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Saturday, May 22, 2010

A Few More Musings about Israel: extra thoughts which didn't fit into the blog.

One thing I must mention -- when I told people I was going to Israel they just immediately assumed it had something to do with my crazy lust for adventure, high-risk activity and danger.  Only one work colleague said something about a "religious pilgrimage?" but I'm sure that knowing me,  he was being sarcastic.

But, I have to say,  having spent 3 weeks there,  I did not for one moment ever feel unsafe.  Some of this has to do with the luck of coming during relative peacetime, and not during any suicide bombings that I know of.  Perhaps it was the protective effect of the ash cloud over Europe? ;-)  But seriously, in a country where crazy shit is known to happen, I've never seen so many hitchhikers!  Certainly much more common than in the US.  And your typical street crimes, muggings, violence, etc., are very very rare.  We never worried.  Of course the current systems that exist to try to keep the peace and protect public safety grew out of what happened during the Intifadas, and most families know someone who was affected by the random bombings.  Kind of like New Yorkers with 9/11.  Similarly, they just try to go on with life and not let it rule their day to day activities...

I also saw some evidence of Jews and Arabs coexisting peacefully ... Israel's legal population is about 20% Arab.  The best examples of this were in the markets, in food-related enterprises (in keeping with my theories of how cuisine must be involved in achieving world peace and understanding), and at Hadassah Hospital.

Some people may have wondered just how religious Israel is.  These are clearly people who haven't visited the country.  The obvious answer is, "it's as religious as you want it to be".  In general, a majority of the population happens to be nominally Jewish but is nonreligious.  They view the ultrareligious population as a bit of a threat -- as they follow the "be fruitful and multiply" commandment, their percentage of the population grows and the amount of political pandering the different parties must do to the religious population in order to achieve a coalition government with their "swing vote" just gets very very complicated ... For this reason the nonreligious folks are grateful for the huge wave of Russian immigrants which came in 1991 or thereabouts, as they tend to not be religious (in fact not even all of them are Jewish, some are just married to Jewish people and got in that way) and therefore "balance out" the religious community.

The nonreligious population also, in my experience, has some resentment toward the religious population because their young people keep getting one religious deferment after another to avoid being in the military, which is a rite of passage that all other Israelis have to go through, male and female both.  In a way I feel like it's a bummer that this separates those populations at early adulthood and diminishes the respect they might have for one another.  My mother (who likes to make her opinions known ;-) felt strongly that the religious people should serve in the military too, if everyone else has to ...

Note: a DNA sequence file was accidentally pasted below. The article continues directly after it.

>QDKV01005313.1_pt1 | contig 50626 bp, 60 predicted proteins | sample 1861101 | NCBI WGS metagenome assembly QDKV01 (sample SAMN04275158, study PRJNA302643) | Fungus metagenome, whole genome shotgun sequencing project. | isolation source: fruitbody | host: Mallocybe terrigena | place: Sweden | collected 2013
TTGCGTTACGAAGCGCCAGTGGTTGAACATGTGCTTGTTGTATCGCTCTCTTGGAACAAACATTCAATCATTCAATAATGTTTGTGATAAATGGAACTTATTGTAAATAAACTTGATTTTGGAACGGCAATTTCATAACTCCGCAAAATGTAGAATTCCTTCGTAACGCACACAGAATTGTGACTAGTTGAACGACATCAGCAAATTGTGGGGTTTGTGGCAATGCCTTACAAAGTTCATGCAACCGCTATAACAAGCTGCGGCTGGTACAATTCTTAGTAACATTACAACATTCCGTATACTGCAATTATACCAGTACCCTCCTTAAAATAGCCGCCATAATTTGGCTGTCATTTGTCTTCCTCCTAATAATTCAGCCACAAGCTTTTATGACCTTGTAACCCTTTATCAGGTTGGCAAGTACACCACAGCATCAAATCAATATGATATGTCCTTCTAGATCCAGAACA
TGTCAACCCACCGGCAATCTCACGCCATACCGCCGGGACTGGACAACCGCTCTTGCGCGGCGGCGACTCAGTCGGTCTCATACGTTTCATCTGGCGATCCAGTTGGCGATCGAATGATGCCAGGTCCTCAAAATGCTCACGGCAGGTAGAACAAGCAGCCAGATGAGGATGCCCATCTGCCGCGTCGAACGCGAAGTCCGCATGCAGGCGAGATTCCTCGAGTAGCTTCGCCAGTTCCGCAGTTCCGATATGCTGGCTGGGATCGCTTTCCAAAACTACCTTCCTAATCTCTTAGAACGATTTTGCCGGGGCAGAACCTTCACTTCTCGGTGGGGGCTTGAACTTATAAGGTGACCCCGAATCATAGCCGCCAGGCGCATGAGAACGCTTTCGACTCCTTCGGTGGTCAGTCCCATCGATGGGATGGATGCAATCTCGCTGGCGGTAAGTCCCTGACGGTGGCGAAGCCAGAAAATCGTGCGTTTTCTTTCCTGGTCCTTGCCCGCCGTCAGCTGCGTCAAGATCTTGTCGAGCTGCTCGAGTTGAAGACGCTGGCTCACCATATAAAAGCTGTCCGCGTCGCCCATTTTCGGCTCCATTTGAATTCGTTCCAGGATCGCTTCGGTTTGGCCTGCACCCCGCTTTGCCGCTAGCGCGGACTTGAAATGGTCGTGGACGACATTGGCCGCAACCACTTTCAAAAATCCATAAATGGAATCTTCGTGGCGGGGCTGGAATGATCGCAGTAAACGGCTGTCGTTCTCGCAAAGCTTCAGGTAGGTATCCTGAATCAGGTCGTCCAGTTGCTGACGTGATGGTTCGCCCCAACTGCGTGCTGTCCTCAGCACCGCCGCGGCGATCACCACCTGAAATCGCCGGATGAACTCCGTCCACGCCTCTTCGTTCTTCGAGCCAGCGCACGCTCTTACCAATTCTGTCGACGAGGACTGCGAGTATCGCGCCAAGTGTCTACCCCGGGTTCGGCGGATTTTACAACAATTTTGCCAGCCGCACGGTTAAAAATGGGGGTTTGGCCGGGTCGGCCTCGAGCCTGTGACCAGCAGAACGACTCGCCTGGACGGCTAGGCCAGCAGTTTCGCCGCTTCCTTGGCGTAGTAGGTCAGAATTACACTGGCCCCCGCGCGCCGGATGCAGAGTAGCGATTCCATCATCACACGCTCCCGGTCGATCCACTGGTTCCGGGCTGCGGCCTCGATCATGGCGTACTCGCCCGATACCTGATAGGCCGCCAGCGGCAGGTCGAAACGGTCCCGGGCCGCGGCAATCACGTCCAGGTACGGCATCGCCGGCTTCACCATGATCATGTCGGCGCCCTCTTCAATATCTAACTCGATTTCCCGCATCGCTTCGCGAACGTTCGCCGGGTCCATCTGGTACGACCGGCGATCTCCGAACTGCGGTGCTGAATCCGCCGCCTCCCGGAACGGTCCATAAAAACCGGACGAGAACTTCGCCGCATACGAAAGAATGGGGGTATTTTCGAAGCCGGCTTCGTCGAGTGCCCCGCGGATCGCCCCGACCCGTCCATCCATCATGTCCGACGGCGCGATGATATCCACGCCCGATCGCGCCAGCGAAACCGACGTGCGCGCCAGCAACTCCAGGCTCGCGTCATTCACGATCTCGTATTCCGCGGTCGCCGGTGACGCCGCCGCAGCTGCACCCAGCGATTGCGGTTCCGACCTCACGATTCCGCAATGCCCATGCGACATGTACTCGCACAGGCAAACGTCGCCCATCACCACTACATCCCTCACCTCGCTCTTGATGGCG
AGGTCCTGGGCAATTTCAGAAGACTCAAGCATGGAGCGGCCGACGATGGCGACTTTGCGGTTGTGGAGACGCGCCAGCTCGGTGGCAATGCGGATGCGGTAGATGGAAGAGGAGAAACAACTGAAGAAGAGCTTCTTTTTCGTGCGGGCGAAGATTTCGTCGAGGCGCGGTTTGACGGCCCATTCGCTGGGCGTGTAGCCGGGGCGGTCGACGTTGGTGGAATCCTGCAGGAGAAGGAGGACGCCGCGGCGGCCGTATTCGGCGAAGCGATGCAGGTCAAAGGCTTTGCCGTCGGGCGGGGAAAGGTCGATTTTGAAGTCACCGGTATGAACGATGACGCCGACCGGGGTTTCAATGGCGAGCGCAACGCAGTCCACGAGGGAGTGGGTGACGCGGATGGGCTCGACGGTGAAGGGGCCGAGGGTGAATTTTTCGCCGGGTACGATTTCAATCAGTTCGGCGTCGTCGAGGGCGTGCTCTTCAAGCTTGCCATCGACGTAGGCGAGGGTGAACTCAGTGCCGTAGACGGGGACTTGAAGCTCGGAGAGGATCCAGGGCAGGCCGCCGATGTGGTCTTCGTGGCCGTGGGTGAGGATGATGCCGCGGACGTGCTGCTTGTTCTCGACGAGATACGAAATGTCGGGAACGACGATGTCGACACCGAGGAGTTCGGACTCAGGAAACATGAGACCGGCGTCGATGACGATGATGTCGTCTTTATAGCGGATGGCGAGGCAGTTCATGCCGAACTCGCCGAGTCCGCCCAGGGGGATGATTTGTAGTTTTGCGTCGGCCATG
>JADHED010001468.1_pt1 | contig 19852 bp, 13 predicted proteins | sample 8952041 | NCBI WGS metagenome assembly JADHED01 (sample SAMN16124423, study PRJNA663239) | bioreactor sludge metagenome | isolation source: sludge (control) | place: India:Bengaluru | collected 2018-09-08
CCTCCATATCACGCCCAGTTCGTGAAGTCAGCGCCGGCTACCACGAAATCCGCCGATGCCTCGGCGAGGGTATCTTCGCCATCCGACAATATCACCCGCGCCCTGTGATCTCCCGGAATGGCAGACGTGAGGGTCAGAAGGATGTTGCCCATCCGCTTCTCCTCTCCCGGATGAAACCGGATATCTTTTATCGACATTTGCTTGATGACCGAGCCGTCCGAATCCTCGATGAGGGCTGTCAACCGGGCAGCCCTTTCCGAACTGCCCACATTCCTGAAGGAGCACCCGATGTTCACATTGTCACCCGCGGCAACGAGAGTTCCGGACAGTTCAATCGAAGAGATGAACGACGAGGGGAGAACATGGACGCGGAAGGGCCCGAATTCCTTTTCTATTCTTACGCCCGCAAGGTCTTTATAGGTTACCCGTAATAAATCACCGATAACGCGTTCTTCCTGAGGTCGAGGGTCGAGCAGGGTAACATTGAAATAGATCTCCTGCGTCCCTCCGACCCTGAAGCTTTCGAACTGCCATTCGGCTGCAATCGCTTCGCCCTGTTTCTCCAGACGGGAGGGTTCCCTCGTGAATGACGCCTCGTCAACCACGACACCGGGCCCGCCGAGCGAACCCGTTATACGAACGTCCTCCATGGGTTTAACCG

And of course a quite healthy percentage of tourism to Israel is fueled by Christian church groups who are eager to "walk the path of Jesus" -- literally, in pilgrimages of various sorts.  I came across large church groups of people visiting from Mexico, Germany, and Holland.   None of these people seemed to be fighting off the constant spectre of terrorism interfering with their journeys, at least not right now.

I'd also like to comment on the Israeli economy -- really quite impressive.  Everywhere we went we saw massive construction projects, with seemingly no expense spared.  Leaves the currently shitty American economy/recession/?depression in the dust.  Their secret seems to be a large percentage of personpower being brainy/well-educated/tech-oriented with exciting projects afoot.  Sadly, by necessity, some of this tech enterprise includes security and military defense type systems.  But there's lots of IT and biotech too.  Something for everyone, apparently :)

What were my favorite things?   Hmmmm.  In no particular order:

In Kfar Saba: the grooviness of the mall, and Achlah :)
Nachlat Binyamin crafts market in Tel Aviv on Fridays
The tayelet (promenade) along the Mediterranean in Netanya and the cool sculptures there
Machtesh Ramon
Timna Valley Park
Our amazing tour of Kibbutz Ketura
Snorkelling at the Coral Beach Nature Reserve in Eilat, and the observatory there
All the date palms and the amazing stuff they have done to carve agriculture out of the desert
Jerusalem, which would have been even more beautiful with a healthy dose of sunshine
Hummus Lina in the Old City
Hadassah Hospital and the incredible things they do there
Yad VaShem -- not fun, but really powerful
The beauty of the Galilee, Kibbutz Sasa, Highway 899, and the Hula Valley Nature Reserve
Guy Restaurant in Tiberias
The Baha'i Gardens in Haifa
The old city of Akko
and of course our wonderful hosts!

Actually, that's a lot of favorites for 20 days :)
Definitely a country worth seeing and worth visiting!

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